Thursday, December 8, 2016

Godspeed, John Glenn

I just read the news this morning that John Glenn was in the hospital for an undisclosed illness, but that it was not cancer despite being admitted to a cancer hospital. I think the biggest surprise for me was that John Glenn was 95. Somehow, these heroes from the golden age of spaceflight never seem to age in our minds beyond the black and white file footage shown on anniversaries or other significant dates.

John Glenn was one of my heroes. I had a list of them when I was a kid. Alan Shepard, Gus Grissom, Neil Armstrong, Buzz Aldrin, and John Young. But John Glenn was pretty high on that list. He was the “all-American boy” who epitomized the best of the best. His flight may have been well before my time, but I was well aware of his deed as the first American to orbit the Earth.

When I was old enough to get my own library card and pick out my own books, a lot of books on the Space Race came home with me. In 1983 when “The Right Stuff” came out, it quickly became one of my favorite movies. In fact, as I write this post, I have that movie playing. They have just announced the selection of the Mercury Seven. It is amazing how much Ed Harris looked like Glenn from that time period.

Watching the videos of all the failed launches before they put a man on top of the rocket would be enough to discourage the hardiest of souls. Yet, Glenn and the others strapped themselves in at the top of a ballistic missile not completely sure what the outcome would be. Excuse the phrase, but these guys had balls of titanium. What kid wouldn’t want to be just like them?

I’m sure that those of you who actually lived through the Mercury, Gemini, and Apollo programs have a lot more emotions connected with their achievements. Those emotions and moments of awe continued well after they hung up their spacesuits. Well, except for Glenn, who returned to space 36 years after his maiden flight, when he flew on the Space Shuttle Discovery for STS-95 in 1998.

My wife, Wendy, went to college at the same school that John Glenn and his wife attended. Muskingum University is located in the town where Glenn was raised, and he graduated from there in 1942. The John Glenn Gym was named after him after his flight in 1962. Everything was John Glenn in that town. In fact, Wendy says she once saw him speak. (That’s the second of my heroes that she saw. The other was Ray Nitschke, who once let her where one of his championship rings.)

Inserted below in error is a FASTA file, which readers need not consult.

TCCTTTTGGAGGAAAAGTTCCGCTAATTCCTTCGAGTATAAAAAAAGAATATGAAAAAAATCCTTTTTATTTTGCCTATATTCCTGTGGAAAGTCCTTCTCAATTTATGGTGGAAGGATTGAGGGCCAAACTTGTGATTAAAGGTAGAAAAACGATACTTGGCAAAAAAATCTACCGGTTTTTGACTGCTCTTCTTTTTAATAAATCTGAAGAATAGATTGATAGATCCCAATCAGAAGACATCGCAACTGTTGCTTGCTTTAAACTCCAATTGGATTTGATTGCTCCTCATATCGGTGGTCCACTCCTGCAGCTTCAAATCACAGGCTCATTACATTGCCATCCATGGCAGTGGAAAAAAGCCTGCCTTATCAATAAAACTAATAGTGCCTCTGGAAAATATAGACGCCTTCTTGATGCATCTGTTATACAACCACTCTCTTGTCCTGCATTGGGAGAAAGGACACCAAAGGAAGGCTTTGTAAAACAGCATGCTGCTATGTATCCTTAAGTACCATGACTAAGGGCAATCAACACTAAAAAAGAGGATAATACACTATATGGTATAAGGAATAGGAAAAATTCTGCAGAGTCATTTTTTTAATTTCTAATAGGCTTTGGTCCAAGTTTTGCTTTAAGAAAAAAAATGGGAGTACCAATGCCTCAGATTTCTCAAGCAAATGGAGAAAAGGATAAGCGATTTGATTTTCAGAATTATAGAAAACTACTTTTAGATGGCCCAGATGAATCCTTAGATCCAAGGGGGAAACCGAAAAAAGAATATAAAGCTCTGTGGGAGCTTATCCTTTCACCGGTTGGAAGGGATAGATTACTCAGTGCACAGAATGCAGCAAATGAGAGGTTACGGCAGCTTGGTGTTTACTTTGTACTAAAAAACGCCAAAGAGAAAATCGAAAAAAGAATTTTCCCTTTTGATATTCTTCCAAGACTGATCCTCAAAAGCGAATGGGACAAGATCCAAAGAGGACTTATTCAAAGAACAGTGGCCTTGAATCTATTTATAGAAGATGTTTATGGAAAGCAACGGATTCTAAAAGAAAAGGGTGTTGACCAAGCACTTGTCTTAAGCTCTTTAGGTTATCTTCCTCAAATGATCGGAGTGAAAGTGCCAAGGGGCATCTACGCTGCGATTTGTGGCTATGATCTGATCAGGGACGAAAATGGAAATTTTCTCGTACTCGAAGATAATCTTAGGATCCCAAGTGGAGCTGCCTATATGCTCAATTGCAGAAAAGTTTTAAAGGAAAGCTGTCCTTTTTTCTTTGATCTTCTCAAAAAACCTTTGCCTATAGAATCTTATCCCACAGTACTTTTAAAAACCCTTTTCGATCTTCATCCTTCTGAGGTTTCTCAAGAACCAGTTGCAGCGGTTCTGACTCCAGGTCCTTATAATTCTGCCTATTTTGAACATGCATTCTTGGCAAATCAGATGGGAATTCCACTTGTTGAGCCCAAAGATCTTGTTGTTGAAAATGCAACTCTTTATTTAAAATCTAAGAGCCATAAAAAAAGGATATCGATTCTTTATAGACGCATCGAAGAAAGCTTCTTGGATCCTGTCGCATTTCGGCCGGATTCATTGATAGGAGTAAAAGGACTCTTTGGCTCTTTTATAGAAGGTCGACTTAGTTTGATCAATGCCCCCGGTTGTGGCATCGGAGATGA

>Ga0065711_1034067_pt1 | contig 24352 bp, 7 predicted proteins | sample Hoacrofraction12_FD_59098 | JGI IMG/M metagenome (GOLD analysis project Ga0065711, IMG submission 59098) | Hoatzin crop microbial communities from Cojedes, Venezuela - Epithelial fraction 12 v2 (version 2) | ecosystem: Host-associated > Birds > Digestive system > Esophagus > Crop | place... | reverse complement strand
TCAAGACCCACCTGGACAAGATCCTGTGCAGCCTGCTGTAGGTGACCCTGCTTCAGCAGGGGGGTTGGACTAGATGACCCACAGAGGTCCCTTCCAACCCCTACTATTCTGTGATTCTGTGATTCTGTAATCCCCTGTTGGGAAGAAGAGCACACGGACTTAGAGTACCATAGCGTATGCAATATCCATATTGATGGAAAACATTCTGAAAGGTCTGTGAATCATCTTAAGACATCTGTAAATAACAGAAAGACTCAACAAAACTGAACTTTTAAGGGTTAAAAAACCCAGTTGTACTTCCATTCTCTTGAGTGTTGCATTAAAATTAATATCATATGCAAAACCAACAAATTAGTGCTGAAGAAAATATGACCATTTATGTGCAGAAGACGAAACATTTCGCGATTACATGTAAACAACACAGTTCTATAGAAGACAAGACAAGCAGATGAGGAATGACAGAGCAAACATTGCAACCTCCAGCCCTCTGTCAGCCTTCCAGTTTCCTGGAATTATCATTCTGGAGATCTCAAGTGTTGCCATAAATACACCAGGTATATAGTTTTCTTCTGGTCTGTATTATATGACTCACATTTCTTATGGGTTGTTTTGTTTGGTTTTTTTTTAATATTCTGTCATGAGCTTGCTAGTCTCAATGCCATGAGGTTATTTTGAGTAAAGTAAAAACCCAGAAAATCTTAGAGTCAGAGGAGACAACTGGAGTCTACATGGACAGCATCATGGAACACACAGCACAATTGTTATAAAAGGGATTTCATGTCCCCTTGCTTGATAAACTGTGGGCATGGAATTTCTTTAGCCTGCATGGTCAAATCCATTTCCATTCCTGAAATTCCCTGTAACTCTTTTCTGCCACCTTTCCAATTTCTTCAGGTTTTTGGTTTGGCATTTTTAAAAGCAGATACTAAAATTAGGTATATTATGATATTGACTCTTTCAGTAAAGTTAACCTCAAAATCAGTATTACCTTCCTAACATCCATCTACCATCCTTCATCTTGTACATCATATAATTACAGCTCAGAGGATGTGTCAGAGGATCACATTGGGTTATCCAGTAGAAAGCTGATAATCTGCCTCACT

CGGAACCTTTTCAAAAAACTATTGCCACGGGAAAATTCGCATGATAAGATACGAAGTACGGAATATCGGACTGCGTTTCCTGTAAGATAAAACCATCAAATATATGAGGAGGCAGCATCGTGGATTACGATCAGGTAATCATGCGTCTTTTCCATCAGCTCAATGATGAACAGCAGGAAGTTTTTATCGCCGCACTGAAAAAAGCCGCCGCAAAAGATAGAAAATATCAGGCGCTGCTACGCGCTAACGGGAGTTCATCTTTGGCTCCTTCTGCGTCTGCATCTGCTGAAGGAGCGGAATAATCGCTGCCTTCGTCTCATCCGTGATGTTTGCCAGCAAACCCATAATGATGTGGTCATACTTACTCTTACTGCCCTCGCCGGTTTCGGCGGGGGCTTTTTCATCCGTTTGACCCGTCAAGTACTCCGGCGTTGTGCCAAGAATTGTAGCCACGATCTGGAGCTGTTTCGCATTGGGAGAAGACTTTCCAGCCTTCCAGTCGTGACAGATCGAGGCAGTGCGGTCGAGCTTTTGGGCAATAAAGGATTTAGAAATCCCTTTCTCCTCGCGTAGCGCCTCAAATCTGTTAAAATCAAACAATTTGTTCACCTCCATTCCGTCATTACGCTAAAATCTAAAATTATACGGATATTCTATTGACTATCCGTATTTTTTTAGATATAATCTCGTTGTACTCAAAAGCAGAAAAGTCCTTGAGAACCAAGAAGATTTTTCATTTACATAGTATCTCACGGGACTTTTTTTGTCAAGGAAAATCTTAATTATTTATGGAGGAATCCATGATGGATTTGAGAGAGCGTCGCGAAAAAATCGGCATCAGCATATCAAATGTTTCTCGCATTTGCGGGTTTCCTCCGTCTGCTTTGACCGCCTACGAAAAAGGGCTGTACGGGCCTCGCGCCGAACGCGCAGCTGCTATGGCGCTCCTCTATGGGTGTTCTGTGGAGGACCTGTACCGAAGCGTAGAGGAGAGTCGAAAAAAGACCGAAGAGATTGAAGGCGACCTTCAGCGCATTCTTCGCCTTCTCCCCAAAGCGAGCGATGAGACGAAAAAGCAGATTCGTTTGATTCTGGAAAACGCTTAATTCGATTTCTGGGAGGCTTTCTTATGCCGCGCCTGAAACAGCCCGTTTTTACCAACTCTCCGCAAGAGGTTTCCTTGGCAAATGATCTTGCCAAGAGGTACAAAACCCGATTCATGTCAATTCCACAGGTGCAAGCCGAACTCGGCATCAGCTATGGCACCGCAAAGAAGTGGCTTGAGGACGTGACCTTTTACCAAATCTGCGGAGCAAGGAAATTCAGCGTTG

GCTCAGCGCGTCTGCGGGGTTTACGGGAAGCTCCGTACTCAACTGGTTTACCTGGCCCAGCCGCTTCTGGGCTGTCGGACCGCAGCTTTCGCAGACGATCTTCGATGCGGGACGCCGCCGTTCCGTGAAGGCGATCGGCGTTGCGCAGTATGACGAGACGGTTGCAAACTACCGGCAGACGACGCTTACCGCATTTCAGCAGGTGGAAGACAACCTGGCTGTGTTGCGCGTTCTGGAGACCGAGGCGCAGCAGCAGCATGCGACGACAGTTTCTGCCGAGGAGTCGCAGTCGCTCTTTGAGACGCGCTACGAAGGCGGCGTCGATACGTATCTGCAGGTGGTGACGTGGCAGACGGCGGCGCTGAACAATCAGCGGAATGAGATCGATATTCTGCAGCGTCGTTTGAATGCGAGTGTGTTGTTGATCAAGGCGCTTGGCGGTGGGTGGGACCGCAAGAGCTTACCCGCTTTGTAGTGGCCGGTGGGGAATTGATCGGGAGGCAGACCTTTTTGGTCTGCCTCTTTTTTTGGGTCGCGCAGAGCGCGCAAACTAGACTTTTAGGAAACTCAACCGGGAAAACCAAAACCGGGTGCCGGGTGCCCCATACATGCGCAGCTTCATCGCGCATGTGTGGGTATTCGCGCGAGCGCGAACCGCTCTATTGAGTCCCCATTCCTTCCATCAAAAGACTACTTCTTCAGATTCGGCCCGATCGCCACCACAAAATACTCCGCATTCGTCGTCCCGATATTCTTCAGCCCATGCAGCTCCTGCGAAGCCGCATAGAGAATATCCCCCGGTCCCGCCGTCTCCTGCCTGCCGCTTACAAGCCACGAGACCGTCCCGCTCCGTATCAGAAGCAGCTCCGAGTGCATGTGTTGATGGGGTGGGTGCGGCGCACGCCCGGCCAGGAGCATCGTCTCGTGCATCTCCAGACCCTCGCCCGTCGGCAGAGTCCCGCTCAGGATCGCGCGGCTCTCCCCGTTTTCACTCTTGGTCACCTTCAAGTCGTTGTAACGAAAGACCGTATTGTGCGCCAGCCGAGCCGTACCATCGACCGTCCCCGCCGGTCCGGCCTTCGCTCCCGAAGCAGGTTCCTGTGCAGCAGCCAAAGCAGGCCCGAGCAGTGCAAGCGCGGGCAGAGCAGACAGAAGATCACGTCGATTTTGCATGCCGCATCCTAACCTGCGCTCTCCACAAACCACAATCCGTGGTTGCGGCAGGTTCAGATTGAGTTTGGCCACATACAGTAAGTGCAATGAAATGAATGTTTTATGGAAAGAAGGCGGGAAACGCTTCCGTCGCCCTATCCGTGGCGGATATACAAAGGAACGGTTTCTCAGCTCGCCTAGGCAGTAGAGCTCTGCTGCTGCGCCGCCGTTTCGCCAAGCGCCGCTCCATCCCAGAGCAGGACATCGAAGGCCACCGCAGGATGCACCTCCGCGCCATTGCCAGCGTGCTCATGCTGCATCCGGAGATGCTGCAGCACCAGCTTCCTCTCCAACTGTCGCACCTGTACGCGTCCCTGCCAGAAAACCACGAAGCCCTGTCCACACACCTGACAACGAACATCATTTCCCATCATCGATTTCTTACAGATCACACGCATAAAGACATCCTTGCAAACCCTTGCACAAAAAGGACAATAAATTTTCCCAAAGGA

The first spaceflight that I can remember was the first launch of the Space Shuttle, Columbia, in April, 1981. I was enthralled by Roger Crippen and John Young. Young had even walked on the moon in 1972. Without John Glenn and the other Mercury Seven astronauts, these guys would not have had the path paved for them. Thus began my intense interest in the Space Program and becoming an astronaut. Obviously I never became an astronaut, but I lived it in my dreams. Sometimes, I still do.

John Glenn added to his mythos when he returned to space at the age of 77. He spent nearly nine days in space aboard the Shuttle. Compared to his 5-hour flight in 1962, it must have seemed like an eternity. The impact on his body at such an age served to provide doctors with otherwise impossible research. From riding a rocket into space, serving his country in the United States Marine Corps, to serving his country as a United State Senator, John Glenn was someone we could all be proud of.

With John Glenn’s death, all of the original astronauts that inspired generations are gone.  Thank you Scott Carpenter, Gordo Cooper, John Glenn, Gus Grissom, Wally Schirra, Alan Shepard, and Deke Slayton. You inspired us and lived out all of our dreams. Someday, those same dreams will take us to Mars...and beyond.

High Flight
"Oh! I have slipped the surly bonds of Earth
And danced the skies on laughter-silvered wings;
Sunward I’ve climbed, and joined the tumbling mirth
of sun-split clouds, — and done a hundred things
You have not dreamed of — wheeled and soared and swung
High in the sunlit silence. Hov’ring there,
I’ve chased the shouting wind along, and flung
My eager craft through footless halls of air....

Up, up the long, delirious, burning blue
I’ve topped the wind-swept heights with easy grace.
Where never lark, or even eagle flew —
And, while with silent, lifting mind I've trod
The high untrespassed sanctity of space,
– Put out my hand, and touched the face of God."


-- John Gillepsie Magee, Jr.


Craig Bacon still wants to be an astronaut. His dreams are out among the stars, deep in mystery.

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